Book 2: Chapter 13: The Fellow of No Delicacy
Oooooh. Carton may just get the girl with that "I'm too bad, too irredeemable" schtick. Down through the ages, the good guys have asked, "Why do the women like the bad boys?" So we can save them, but we'll rarely admit it.
"If it will do you any good, Mr. Carton, if it would make you happier, it would make me very glad!"So while Darney and the Doctor have exchanged promises, Miss Manette has promised to keep Carton's secret of an opened heart, like a knight's ribbon close to her breast.
Chapter 14: The Honest Tradesman (some more)
So old Jerry Crutcher, the messenger for the bank, is a grave-robber. His wife argues with him about his 'honest trade.' Jerry the younger sneaks out to follow him while he 'goes fishing.'
Young Jerry very well knew what it would be; but, when he saw it, and saw his honoured parent about to wrench it open, he was so frightened, being new to the sight, that he made off again, and never stopped until he had run a mile or more.I wonder if we'll learn more about Mr. Cruncher's body-buyers, those eager scientists seeking to know the secrets of the anatomy.
He would not have stopped then, for anything less necessary than breath, it being a spectral sort of race that he ran, and one highly desirable to get to the end of. He had a strong idea that the coffin he had seen was running after him; and, pictured as hopping on behind him, bolt upright, upon its narrow end, always on the point of overtaking him and hopping on at his side--
Chapter 15: Knitting (continued some more)
Three Jacques report on a tall man getting caught. Was this the assassin of the Marquis? The reporters did not betray their recognition of the man to the soldiers.
"I make a circuit by the prison, on my way to my work. There I see him, high up, behind the bars of a lofty iron cage, bloody and dusty as last night, looking through. He has no hand free, to wave to me; I dare not call to him; he regards me like a dead man."They "whisper at the fountain" about the pending execution, how it will be especially torturous as it will be treated as a parricide, and how 25 years before a man named Damiens was executed that same way. Damiens, eh. Duly noted, another clue to the mysterious past.
"Are you sure," asked Jacques Two, of Defarge, "that no embarrassment can arise from our manner of keeping the register? Without doubt it is safe, for no one beyond ourselves can decipher it; but shall we always be able to decipher it--or, I ought to say, will she?"Ah, the famous knitting plot. Finally.
"Jacques," returned Defarge, drawing himself up, "if madame my wife undertook to keep the register in her memory alone, she would not lose a word of it--not a syllable of it. Knitted, in her own stitches and her own symbols, it will always be as plain to her as the sun. Confide in Madame Defarge. It would be easier for the weakest poltroon that lives, to erase himself from existence, than to erase one letter of his name or crimes from the knitted register of Madame Defarge."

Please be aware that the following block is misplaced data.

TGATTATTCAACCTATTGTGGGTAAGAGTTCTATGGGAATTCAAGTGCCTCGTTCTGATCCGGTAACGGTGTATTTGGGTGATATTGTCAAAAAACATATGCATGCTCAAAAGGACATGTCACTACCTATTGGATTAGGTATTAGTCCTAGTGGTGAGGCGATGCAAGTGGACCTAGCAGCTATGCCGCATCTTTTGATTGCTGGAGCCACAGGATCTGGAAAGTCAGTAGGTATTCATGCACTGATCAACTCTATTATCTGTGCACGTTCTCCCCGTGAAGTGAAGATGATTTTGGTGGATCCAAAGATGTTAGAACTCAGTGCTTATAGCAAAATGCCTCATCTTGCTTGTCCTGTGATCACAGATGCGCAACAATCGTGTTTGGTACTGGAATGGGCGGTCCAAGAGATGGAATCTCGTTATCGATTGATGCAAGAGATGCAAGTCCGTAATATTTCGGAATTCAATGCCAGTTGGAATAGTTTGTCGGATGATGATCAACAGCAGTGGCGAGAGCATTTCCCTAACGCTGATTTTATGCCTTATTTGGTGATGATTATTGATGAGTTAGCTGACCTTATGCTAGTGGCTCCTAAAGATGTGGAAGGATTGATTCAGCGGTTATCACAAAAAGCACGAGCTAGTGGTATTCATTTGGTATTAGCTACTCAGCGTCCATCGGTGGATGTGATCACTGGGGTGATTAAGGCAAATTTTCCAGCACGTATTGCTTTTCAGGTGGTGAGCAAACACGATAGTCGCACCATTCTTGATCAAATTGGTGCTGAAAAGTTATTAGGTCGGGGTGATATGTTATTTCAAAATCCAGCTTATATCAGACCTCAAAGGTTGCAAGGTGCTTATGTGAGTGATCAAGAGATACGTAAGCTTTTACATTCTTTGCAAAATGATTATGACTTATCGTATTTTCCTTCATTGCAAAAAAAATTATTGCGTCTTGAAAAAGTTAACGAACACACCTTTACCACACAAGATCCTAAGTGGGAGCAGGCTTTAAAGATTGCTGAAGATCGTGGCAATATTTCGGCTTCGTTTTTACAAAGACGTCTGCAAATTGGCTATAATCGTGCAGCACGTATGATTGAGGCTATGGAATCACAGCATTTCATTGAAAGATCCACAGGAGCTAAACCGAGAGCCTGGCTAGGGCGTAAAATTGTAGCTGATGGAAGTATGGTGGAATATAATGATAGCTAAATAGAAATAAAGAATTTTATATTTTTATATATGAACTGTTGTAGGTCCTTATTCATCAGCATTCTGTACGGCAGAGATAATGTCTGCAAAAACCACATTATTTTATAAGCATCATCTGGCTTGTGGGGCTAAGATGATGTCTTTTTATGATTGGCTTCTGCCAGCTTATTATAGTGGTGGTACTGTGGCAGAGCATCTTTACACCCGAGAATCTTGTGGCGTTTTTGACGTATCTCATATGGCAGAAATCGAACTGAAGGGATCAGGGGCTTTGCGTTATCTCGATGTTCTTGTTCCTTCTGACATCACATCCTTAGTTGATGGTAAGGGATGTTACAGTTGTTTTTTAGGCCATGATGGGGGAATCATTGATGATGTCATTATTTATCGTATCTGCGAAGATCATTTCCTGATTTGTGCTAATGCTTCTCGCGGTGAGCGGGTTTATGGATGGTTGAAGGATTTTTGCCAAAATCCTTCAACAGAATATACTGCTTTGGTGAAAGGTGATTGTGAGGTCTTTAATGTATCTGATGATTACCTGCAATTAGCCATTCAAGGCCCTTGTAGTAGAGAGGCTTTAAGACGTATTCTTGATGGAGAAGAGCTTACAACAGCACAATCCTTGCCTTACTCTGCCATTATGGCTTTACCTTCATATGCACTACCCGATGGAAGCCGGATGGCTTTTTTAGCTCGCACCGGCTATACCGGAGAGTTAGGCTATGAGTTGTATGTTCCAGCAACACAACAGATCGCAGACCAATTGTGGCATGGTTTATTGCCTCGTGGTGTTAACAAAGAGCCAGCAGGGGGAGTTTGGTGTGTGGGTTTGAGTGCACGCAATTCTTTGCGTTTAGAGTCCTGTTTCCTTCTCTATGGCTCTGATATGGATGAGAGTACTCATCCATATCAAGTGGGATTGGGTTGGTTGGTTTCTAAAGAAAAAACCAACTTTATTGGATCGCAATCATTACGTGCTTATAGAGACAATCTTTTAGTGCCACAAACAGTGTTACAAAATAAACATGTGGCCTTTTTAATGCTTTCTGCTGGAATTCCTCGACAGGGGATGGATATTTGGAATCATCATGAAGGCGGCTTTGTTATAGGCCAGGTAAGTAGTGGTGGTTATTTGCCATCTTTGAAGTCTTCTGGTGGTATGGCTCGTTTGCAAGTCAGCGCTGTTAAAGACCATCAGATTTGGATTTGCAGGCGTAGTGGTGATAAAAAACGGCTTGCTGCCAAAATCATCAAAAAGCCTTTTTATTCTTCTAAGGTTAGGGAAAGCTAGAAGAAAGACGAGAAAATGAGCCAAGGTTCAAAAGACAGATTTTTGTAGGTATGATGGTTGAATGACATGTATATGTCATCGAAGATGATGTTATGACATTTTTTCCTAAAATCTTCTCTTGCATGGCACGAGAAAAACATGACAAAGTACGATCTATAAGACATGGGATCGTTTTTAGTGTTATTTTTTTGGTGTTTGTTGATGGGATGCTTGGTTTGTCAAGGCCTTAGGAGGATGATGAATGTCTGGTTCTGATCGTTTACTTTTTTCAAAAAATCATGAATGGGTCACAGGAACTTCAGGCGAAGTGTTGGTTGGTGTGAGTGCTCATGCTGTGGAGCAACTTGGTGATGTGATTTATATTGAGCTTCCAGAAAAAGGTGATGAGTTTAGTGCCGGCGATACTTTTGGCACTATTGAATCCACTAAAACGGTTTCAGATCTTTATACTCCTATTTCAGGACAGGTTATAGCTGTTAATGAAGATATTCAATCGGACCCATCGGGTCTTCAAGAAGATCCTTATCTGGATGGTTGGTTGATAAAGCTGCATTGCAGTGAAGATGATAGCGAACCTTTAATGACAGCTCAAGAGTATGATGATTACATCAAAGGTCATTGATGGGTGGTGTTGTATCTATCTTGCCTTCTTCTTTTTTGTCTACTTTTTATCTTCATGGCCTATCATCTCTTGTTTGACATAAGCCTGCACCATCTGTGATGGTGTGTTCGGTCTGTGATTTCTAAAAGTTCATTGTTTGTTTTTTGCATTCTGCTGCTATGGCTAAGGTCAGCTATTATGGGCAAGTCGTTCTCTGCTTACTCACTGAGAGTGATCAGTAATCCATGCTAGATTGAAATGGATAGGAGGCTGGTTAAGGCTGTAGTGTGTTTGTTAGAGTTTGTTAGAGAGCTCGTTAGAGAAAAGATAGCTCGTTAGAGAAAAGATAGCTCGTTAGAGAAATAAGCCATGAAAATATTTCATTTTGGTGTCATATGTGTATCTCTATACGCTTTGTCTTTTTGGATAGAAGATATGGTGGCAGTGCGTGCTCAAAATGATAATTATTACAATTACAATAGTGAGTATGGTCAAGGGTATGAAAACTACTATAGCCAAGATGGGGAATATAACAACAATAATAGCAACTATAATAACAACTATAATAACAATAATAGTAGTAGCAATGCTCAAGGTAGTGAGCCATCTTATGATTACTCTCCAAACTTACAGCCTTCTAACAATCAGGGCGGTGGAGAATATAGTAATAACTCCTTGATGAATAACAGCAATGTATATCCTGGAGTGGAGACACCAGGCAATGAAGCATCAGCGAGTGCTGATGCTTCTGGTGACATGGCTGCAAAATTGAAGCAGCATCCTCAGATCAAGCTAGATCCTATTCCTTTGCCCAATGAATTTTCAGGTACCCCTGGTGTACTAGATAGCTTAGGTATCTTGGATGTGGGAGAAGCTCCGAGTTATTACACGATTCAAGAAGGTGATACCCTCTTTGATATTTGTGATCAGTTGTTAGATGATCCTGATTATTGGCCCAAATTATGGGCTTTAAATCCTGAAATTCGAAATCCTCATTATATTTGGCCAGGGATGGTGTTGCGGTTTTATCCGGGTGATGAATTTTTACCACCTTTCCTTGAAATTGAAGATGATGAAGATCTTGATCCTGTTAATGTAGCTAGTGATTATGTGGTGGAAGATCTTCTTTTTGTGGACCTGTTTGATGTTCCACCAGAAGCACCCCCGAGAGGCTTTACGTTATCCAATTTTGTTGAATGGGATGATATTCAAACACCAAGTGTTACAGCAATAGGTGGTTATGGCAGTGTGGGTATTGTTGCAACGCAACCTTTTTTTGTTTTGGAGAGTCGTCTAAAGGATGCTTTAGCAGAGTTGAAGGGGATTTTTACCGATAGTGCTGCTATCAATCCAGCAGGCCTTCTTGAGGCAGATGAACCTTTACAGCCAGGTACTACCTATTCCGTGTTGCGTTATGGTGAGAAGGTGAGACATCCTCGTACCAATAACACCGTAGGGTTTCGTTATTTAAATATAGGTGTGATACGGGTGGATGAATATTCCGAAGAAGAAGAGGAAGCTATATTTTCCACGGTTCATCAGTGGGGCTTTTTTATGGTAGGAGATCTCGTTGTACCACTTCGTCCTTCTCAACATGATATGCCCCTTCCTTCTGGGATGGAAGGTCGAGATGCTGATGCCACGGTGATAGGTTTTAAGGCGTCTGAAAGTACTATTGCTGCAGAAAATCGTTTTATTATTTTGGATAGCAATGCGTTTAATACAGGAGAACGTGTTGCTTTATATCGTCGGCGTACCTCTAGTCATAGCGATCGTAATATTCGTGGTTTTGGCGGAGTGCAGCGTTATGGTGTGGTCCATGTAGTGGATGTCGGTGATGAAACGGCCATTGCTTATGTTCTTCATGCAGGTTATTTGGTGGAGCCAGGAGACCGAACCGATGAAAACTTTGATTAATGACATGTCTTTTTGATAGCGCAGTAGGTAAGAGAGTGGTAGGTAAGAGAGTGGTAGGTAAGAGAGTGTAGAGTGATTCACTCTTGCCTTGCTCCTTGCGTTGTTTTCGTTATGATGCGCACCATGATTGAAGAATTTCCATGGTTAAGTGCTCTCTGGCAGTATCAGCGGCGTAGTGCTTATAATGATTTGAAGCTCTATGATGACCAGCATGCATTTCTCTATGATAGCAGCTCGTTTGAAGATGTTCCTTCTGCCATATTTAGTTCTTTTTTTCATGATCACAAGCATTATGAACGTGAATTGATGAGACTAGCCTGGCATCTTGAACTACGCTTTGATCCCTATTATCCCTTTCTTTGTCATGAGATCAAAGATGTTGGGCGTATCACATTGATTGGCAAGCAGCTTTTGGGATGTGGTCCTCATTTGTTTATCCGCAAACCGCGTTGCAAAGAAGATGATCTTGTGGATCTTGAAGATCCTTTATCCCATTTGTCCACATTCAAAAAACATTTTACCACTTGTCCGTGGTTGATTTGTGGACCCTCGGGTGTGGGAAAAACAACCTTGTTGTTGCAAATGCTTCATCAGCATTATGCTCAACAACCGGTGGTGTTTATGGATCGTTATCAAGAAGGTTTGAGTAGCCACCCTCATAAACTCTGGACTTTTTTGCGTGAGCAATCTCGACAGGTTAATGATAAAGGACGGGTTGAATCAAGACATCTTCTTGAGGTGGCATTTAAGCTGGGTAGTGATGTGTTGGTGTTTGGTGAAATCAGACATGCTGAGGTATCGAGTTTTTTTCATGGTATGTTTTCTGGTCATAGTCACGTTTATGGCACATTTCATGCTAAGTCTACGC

Chapter 16: Still Knitting (some more)
Another one for the register. John Barsad, Englishman.
"Age, about forty years; height, about five feet nine; black hair; complexion dark; generally, rather handsome visage; eyes dark, face thin, long, and sallow; nose aquiline, but not straight, having a peculiar inclination towards the left cheek; expression, therefore, sinister."She's been knitting, knitting, no doubt 'registering' the new recruit.
It was curious. The moment Madame Defarge took up the rose, the customers ceased talking, and began gradually to drop out of the wine-shop.The tall thin man has entered.
"Ah, the unfortunate, miserable people! So oppressed, too--as you say."The sinister spy reveals that he knew the Doctor and Miss Manette in England, and that she is to marry the son of the Marquis. (I thought that description sounded familiar...but who?) Defarge says,
"As you say," madame retorted, correcting him, and deftly knitting an extra something into his name that boded him no good.
"--And if it does come, while we live to see it triumph--I hope, for her sake, Destiny will keep her husband out of France."...she says as she keeps knitting.
"Her husband's destiny," said Madame Defarge, with her usual composure, "will take him where he is to go, and will lead him to the end that is to end him. That is all I know."
Darnay better not go to France.
Madame Defarge with her work in her hand was accustomed to pass from place to place and from group to group: a Missionary--there were many like her--such as the world will do well never to breed again. All the women knitted. They knitted worthless things; but, the mechanical work was a mechanical substitute for eating and drinking....There are knitters these days who speak of it as a revolutionary act. Watch out for those knitters....
Another darkness was closing in as surely, when the church bells, then ringing pleasantly in many an airy steeple over France, should be melted into thundering cannon; when the military drums should be beating to drown a wretched voice, that night all potent as the voice of Power and Plenty, Freedom and Life. So much was closing in about the women who sat knitting, knitting, that they their very selves were closing in around a structure yet unbuilt, where they were to sit knitting, knitting, counting dropping heads.
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